all credits: Kirklees Unity
It is 30 years in April since special needs teacher Blair Peach was killed by a still-unidentified police officer while on a demonstration against the far right National Front at Southall in west London.
The East London Advertiser reported last year that his friends had a plaque erected to him at the Phoenix school at Bow in the East End where he taught for all of the 10 years he was in London after arriving from his native New Zealand. He lived in Hackney and was a committed community activist devoting his spare time to causes including picketing of a pub at Mile End which had refused to serve black people, which was where I met him in 1974.
His friends want to remember his death and I am appealing for people who knew him or were at Southall on the day of his death in April, 1979, to contact Friends of Blair Peach.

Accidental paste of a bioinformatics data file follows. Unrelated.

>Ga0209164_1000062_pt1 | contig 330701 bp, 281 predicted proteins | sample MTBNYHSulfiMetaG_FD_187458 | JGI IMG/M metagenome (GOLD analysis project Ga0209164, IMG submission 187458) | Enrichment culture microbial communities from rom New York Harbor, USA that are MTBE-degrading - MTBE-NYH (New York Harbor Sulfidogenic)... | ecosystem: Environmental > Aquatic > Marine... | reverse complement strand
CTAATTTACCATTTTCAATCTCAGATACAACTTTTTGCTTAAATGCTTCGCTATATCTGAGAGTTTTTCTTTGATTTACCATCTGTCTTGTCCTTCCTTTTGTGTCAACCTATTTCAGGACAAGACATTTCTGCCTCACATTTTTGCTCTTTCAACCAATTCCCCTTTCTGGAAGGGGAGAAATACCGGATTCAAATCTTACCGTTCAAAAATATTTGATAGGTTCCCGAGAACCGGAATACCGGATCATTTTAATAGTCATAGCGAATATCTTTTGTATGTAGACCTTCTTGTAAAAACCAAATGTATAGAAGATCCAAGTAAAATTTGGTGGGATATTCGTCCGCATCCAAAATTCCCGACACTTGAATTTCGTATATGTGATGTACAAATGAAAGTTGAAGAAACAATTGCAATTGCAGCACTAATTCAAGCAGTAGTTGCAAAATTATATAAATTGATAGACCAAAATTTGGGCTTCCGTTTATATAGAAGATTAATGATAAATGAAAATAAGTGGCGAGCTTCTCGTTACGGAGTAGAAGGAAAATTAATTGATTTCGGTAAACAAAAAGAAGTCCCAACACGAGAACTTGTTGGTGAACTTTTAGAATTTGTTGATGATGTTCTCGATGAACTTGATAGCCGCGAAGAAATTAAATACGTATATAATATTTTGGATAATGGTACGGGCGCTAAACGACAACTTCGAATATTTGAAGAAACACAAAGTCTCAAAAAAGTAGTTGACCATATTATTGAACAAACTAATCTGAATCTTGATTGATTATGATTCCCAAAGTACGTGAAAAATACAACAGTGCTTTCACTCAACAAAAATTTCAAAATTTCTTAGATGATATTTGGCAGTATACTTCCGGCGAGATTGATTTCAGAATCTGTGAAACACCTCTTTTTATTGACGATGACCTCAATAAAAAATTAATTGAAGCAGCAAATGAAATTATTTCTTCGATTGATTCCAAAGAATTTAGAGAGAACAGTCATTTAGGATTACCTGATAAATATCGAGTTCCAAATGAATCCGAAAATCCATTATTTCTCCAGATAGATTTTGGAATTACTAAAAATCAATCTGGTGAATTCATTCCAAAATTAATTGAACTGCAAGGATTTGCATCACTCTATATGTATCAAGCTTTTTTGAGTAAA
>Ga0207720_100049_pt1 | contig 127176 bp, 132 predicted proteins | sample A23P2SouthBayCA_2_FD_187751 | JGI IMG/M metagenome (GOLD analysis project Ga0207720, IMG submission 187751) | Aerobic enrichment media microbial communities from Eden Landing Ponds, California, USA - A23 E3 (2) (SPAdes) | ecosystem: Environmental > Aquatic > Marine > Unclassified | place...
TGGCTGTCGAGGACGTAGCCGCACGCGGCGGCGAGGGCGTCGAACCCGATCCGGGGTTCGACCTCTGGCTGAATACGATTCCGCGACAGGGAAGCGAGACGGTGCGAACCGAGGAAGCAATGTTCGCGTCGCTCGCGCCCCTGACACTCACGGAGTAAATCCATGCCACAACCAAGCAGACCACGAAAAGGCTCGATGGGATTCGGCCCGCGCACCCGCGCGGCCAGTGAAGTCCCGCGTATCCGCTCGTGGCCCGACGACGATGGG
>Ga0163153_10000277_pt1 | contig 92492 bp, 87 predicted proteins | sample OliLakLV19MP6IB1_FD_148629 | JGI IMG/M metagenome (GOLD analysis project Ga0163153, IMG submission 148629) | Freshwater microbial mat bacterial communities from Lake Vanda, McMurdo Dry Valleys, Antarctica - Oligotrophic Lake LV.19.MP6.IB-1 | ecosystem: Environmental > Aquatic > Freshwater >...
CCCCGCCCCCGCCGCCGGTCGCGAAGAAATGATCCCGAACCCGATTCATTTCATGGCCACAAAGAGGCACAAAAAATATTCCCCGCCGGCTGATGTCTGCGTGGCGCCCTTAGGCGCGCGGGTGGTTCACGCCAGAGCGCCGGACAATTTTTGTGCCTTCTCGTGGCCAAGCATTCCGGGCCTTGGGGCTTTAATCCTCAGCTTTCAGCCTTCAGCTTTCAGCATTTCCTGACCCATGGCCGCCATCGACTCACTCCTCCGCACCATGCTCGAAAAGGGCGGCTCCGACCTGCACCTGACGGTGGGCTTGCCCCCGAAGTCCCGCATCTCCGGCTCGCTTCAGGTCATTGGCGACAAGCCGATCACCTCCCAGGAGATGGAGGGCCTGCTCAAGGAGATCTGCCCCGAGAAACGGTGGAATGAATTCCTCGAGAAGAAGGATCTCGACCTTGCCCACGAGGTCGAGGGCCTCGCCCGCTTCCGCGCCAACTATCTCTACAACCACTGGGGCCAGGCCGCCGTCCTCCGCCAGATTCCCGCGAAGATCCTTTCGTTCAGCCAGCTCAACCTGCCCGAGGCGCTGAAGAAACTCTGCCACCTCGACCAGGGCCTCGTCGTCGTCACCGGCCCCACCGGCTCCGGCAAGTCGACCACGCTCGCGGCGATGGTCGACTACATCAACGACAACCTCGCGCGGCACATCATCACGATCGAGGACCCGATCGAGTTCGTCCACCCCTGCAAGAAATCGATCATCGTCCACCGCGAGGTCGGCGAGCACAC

His death is relevant today for a number of reasons. The coroner’s decision of ‘death by misadventure’ is important for anyone who takes part in a peaceful demonstration—things that we take for granted in Britain.
But as the law stands, a person can die at the hands of the police and it is their own fault for being where they were. We are also faced with the threat of the BNP taking seats in the EU Parliament in June.
This anniversary should be a reminder that we still confront the same threat from organised racism and fascism for which Blair lost his life opposing.
Friends of Blair Peach